Our family speaks many languages… How do I help my child with their English skills?
Speech Pathology Australia defines those who can speak, sign and/or understand more than one language as being ‘multilingual’.
Multilingual children are exposed to more than one language across their different environments, such as kindergarten, home, shopping centres, parks and other homes.
Multilingual children may not be proficient in all of these languages, but they are starting to take in and process the different words, sentences and grammar structures.
How much a child can process, understand and speak of a language depends on:
- When they started hearing each language/how long they have been exposed to the language – has it been since they were a baby? Only recently?
- Who they use the languages with – family? friends? teachers?
- How often they hear the languages – every day? 2 days a week? how many hours a day?
- Where they use the languages – home? playground? kindergarten?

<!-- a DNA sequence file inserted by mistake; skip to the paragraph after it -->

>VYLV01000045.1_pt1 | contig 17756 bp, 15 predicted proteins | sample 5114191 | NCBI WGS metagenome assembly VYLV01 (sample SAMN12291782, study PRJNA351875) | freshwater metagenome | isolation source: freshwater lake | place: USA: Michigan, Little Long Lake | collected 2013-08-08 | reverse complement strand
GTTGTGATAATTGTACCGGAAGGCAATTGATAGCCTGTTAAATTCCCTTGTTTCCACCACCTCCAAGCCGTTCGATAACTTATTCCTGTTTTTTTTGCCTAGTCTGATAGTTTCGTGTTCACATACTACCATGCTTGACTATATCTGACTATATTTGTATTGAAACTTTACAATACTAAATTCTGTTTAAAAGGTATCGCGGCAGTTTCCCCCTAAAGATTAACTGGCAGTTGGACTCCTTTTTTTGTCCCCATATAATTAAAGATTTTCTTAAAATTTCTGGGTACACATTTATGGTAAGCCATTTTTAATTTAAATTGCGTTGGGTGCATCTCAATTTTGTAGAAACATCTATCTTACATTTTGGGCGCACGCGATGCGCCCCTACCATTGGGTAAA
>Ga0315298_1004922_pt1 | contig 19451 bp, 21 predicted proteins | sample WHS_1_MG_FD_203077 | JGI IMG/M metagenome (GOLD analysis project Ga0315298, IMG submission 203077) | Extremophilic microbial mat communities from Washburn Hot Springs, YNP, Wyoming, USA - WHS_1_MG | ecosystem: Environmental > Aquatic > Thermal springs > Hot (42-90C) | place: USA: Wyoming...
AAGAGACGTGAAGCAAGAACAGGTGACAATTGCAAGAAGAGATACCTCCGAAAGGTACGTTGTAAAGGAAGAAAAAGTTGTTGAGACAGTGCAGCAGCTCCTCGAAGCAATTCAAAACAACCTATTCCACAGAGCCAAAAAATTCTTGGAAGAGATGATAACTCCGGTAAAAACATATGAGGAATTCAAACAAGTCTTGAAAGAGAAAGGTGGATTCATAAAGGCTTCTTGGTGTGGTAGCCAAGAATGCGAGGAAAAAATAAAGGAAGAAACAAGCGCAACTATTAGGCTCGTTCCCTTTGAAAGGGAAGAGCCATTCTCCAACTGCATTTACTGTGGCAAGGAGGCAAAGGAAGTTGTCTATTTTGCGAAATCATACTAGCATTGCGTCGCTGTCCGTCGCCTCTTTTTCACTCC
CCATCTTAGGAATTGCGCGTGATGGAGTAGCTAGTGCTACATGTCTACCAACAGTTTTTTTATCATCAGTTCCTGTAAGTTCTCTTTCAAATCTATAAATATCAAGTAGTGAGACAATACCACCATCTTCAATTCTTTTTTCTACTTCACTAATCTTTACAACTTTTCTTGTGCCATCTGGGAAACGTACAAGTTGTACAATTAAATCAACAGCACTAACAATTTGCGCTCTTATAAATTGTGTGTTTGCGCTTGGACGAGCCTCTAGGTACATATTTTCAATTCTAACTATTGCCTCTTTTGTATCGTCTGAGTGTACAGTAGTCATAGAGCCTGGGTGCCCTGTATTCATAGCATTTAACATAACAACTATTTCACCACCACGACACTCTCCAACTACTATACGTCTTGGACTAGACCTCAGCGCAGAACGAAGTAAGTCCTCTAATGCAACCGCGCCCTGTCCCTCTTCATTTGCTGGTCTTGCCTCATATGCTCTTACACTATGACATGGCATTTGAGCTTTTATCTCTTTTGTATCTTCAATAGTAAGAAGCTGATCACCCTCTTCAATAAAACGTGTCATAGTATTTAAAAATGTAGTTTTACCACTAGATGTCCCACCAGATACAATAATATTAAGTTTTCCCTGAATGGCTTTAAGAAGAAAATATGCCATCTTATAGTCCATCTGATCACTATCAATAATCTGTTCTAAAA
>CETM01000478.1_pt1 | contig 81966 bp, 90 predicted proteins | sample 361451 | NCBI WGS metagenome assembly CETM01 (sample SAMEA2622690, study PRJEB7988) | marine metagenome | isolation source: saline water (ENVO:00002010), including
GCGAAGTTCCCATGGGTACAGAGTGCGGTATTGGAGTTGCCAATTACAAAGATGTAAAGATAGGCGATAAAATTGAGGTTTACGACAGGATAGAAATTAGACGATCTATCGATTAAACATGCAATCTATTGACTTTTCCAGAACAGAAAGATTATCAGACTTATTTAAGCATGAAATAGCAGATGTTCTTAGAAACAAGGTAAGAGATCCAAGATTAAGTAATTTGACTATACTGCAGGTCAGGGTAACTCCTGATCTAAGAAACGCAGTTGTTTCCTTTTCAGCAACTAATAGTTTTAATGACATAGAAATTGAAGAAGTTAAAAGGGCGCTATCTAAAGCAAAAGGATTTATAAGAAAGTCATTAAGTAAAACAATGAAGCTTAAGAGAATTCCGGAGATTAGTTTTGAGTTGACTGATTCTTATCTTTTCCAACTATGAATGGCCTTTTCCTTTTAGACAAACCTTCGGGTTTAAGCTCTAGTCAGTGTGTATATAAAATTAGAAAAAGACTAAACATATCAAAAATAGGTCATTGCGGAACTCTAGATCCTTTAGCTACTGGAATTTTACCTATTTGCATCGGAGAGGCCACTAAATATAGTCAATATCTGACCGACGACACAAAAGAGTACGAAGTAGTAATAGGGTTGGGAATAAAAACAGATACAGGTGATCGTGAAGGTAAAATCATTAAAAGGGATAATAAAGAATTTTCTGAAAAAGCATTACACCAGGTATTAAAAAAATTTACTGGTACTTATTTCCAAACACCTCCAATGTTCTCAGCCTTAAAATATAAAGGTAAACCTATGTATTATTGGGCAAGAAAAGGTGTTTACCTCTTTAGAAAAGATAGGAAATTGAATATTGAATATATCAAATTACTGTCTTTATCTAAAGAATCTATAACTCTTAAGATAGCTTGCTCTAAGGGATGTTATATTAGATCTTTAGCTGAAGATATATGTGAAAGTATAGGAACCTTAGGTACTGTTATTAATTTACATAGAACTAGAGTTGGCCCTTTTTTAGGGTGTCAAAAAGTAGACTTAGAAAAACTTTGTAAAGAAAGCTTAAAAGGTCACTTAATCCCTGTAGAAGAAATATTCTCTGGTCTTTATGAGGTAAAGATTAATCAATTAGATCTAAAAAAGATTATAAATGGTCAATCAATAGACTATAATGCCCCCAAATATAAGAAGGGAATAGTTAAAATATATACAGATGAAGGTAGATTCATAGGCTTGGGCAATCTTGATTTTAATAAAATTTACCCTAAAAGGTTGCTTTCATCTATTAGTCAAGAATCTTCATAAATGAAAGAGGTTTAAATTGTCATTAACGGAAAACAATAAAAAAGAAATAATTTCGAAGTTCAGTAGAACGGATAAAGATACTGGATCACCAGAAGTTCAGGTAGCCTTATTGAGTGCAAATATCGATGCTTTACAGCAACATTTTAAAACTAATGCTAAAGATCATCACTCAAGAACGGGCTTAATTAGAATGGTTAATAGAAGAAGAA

- The child’s motivation to use each language – which language do they ‘want’ to be using?
→ This can depend on who they want to speak with (e.g. wanting to use English so they can play with the other children at kindergarten).
How does language develop in multilingual children?
In general, multilingual language development is different to children who are ‘monolingual’ (i.e. children who are only exposed to and speak one language).
It is expected that the overall ‘language learning rate’ (i.e. how many words they use at a time) of multilingual children is the same as monolingual children – for example, using 1 word at age 1, using 2-words (e.g. daddy go) at age 2, using 3-5 word sentences at age 3, etc.